About the author.  John Hendrie, of Hospitality Performance, a full service Consulting Consortium, considers the Visitor Experience the portal to Remarkable Hospitality. www.hospitalityperformance.com

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Contact:
John R. Hendrie, CEO
Hospitality Performance, Inc.
www.hospitalityperformance.com
978-346-4387
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Also See: Are you ready for Business? – A Hospitality Recovery Plan / John R Hendrie / October 2005
Destination "Damage Control" Starts with that Single Visitor Complaint / John R. Hendrie /  October 2005 
Grappling with Progress, A Destination Denies Chains / John R Hendrie / October  2005
Promoting the Dining Experience by Matching Expectations / John R Hendrie / September 2005
The Gratuity Revolution / John R Hendrie / August 2005
Plotting His Travels; Some Bumps Encountered - Chaper III / John R. Hendrie / August 2005
Jacques Sets Up Shop or Jacques Joie Hospitality Advisory Establishes Rating Scheme / John R. Hendrie / August 2005
Thats So Jacques' / John R. Hendrie / August 2005
The Symbol of Hospitality, the Pineapple, Has Morphed to That of a Kumquat; Hotel Operators Focus on the Guest Becoming Secondary / John R. Hendrie / August 2005
Ready for Pluckin'; Hospitality Represents that Fat Roaster, Just Sitting there, Plump and Contented / John R. Hendrie / July 2005
Literally Every Destination Marketing Organization Is Under Duress; The Challenge to CVB's / John R. Hendrie / July 2005
A Smile is Really a Simple Thing – an Expression of Welcome, No Cost Involved / John R. Hendrie / July 2005
Lead the Trend to Becoming Guest-Centric; Demonstrating Behavior Not Normally Experienced by the Guest / John R. Hendrie / June 2005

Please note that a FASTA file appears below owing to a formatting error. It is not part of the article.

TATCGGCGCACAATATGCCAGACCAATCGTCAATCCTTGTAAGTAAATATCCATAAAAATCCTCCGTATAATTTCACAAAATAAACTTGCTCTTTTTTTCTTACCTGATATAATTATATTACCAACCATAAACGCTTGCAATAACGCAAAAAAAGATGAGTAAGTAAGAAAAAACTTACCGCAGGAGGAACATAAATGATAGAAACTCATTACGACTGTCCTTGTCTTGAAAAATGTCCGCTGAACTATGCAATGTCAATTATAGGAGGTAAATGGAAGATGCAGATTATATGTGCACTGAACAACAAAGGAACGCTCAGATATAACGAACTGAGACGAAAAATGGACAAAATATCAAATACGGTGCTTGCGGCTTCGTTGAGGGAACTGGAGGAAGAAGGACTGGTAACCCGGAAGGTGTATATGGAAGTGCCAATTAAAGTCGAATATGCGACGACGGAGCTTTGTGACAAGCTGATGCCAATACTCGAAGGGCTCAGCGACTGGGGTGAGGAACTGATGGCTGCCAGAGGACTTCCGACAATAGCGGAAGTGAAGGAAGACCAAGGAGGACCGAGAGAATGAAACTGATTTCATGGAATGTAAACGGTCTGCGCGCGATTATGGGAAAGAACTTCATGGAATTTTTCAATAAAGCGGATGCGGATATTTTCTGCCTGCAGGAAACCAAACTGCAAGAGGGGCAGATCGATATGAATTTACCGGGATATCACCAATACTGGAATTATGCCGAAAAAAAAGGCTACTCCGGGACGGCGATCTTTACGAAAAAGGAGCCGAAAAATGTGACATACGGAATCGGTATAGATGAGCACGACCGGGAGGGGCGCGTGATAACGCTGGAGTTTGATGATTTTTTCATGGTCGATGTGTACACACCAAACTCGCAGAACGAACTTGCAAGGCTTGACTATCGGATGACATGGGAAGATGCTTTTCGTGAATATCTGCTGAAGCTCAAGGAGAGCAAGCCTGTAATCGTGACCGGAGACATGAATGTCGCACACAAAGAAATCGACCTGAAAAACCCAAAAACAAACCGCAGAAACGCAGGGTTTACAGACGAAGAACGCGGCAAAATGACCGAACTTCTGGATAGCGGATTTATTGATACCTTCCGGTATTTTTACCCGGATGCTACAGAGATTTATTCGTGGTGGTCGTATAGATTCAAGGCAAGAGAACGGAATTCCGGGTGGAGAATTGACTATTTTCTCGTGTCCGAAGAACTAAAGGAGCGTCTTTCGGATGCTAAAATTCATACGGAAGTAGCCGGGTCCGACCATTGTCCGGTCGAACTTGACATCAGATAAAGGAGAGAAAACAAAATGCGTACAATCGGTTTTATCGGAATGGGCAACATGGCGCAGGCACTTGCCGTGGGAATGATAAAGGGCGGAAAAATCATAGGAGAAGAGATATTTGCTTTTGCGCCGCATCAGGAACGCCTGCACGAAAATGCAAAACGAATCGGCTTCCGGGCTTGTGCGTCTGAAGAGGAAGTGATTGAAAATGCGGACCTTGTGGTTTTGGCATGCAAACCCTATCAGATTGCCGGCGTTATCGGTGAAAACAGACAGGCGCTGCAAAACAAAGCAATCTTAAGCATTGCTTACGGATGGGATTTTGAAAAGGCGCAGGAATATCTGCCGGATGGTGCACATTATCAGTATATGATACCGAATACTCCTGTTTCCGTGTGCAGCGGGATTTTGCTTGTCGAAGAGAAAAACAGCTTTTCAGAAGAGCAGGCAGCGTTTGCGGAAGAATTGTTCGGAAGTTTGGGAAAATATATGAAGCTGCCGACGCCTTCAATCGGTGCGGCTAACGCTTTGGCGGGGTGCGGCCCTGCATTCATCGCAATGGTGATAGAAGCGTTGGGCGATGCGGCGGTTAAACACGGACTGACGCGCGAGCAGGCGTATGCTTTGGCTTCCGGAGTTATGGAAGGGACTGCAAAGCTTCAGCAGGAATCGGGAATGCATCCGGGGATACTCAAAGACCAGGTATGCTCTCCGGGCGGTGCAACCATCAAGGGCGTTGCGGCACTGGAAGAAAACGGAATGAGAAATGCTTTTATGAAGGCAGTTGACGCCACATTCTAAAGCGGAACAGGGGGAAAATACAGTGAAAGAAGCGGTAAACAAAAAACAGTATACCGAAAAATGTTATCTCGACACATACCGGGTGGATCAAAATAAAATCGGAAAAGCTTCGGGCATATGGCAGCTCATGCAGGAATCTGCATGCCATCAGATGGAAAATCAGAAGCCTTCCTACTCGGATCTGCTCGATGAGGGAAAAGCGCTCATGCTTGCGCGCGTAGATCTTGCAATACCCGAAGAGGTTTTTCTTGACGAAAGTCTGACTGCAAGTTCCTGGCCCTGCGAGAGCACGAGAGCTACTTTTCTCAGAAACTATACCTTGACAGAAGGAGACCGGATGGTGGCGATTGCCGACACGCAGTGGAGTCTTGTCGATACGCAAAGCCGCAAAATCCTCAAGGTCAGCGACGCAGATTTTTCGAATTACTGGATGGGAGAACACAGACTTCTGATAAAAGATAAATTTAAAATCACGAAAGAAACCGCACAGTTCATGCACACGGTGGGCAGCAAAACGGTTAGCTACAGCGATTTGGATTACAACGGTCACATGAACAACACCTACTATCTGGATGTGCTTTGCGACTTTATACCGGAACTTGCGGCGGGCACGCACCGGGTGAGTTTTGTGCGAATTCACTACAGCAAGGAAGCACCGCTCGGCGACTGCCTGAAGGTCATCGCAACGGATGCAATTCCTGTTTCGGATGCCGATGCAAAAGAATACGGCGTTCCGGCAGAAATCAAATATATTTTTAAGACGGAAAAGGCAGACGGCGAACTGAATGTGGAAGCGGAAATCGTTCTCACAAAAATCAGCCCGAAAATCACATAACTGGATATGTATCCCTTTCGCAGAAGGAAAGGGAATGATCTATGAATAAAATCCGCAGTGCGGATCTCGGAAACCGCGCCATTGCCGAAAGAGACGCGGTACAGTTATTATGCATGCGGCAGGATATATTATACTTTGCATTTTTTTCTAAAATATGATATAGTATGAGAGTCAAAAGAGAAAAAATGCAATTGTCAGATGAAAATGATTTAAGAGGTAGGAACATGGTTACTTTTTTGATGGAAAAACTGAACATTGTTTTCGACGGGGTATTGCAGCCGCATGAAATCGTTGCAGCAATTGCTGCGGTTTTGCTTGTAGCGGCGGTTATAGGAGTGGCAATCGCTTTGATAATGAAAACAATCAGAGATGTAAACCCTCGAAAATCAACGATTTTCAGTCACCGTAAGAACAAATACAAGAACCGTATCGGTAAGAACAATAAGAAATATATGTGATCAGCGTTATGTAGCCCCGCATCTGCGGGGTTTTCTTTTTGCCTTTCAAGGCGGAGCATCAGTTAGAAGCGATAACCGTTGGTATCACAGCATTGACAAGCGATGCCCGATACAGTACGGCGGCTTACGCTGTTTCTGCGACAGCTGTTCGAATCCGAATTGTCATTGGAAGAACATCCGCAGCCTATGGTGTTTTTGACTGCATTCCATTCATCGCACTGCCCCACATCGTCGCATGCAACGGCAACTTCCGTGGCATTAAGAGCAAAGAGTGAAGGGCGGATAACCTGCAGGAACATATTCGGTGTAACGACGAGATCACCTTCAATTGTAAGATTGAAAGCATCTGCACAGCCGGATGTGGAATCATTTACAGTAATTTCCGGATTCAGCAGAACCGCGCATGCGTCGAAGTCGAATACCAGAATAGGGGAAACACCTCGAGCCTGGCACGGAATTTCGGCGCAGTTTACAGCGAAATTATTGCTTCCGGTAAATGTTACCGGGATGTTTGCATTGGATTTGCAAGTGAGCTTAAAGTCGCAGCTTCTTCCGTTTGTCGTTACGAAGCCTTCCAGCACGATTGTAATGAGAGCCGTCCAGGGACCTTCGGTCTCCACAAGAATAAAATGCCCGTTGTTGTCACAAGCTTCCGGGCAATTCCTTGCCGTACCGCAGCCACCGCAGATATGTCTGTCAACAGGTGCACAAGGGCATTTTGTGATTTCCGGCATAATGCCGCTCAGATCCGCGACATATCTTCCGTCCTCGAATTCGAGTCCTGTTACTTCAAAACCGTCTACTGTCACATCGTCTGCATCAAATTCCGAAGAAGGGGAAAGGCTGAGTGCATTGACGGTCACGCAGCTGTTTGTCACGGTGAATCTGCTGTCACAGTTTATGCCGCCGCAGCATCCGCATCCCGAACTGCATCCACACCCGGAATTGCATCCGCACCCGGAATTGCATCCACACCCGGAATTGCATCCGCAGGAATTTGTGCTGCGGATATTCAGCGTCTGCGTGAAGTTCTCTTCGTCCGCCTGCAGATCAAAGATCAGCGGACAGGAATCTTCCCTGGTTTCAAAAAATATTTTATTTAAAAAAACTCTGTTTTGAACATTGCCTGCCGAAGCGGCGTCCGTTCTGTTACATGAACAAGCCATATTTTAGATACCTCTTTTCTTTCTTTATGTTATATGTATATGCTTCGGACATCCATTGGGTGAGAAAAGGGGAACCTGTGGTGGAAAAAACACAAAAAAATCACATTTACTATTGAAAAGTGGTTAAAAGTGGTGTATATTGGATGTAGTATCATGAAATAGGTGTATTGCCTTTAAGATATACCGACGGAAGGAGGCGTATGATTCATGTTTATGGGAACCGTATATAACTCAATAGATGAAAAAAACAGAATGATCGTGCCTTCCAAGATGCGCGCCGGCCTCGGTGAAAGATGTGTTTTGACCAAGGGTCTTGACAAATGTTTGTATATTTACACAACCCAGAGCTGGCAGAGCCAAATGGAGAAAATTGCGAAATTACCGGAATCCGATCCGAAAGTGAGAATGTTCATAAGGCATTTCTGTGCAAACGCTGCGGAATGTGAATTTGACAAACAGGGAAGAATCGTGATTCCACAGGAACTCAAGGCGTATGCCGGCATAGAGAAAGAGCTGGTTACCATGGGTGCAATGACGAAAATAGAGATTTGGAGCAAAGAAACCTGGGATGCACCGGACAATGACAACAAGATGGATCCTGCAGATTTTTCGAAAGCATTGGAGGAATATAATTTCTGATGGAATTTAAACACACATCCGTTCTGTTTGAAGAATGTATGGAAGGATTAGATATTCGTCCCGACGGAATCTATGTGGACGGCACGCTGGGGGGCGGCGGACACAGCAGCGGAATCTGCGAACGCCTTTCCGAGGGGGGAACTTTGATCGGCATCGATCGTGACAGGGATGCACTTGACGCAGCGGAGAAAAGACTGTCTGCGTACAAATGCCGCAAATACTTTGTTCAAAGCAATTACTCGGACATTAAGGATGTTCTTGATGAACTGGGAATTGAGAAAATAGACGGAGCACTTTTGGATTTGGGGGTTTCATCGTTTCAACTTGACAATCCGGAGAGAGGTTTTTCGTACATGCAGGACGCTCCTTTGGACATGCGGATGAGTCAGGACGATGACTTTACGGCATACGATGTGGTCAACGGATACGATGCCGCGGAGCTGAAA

Hospitality QED, That's Latin to Me! / John Hendrie / June 2005
Unless You Operate a Business in a Very Remote Location, You Belong to the Amorphous “Brand-Scape” /  John R. Hendrie / June 2005 
Maximize the Performance of Your Greatest Asset - Your Employees / John R. Hendrie / May 2005
Preparing for the Assault by Organized Labor on Hospitality / John R. Hendrie / May 2005
Customer Service - Panacea or Placebo / John R. Hendrie / May 2005
How to Even the Playing Field, As Independents Suspiciously Eye the Chain Hotels / John R. Hendrie / April 2005
Oh, What a Web We Weave! Pitfalls with Descriptive Language / John R. Hendrie / April 2005
Woe is We! We in Hospitality Have Lost Touch and Share the Responsibility for Consumer Cynicism, Angst and Ennui / March 2005
Moving the Guest Comment Card from Paper to Paperless / John Hendrie / March 2005
Myrtle Beach Area Hospitality Association Launches 'Total Quality Destination' and Presents 'Gold Star of Excellence Awards' / March 2005
The Evolution of Guest Room Amenities / John Hendrie / February 2005
Advertising Integrity; Framing the Visitor's Expectation Through Print, Signage & Internet / John Hendrie / February 2005
Hospitality Trade Associations:  What Have You Done for Me Lately? / February 2005
I Would Like to See your Hospitality Standards. Where Are They? Anybody Seen Them? / John Hendrie / January 2005
Remarkable Hospitality - the Road Map to Excellence; Exceeding the Expectations of our Guests / John Hendrie / January 2005
Are Your Guests Expecting Mediocrity with Your Hospitality Services? Move Your Level of Excellence to the Remarkable / John Hendrie / December 2004
Guest Services - A Tradition Diminished / John Hendrie / December 2004
Rescue from Mediocrity; The Decline of Service Etiquette - A Sequel / John Hendrie / November 2004
Offering Crushed Pepper Before Tasting the Entrée; The Decline of Restaurant Service Etiquette / John Hendrie / October 2004
Destination Marketing – How to rebuild your Reputation and the upcoming Season after the Hurricanes / John Hendrie / September 2004
Six Factors Which Dictate Success in Performing Destination Marketing / John Hendrie / September 2004
Influencing the Consumer to Book Business through Your Commitment to Quality / Aug 2004
Major Hotel Operators Have Rediscovered Hospitality Fundamentals by Revisiting the Guest Room / John R. Hendrie / July 2004
Destination Marketing 101: Take Care of Mom / John R. Hendrie / June 2004
Service Unions Combine, Presenting Huge Challenge to Hospitality Industry / John R. Hendrie / March 2004
What Value Quality? Most Hospitality Operators Use the Term “Quality” In their Advertising. What Exactly Does that Mean? / John R. Hendrie / April 2004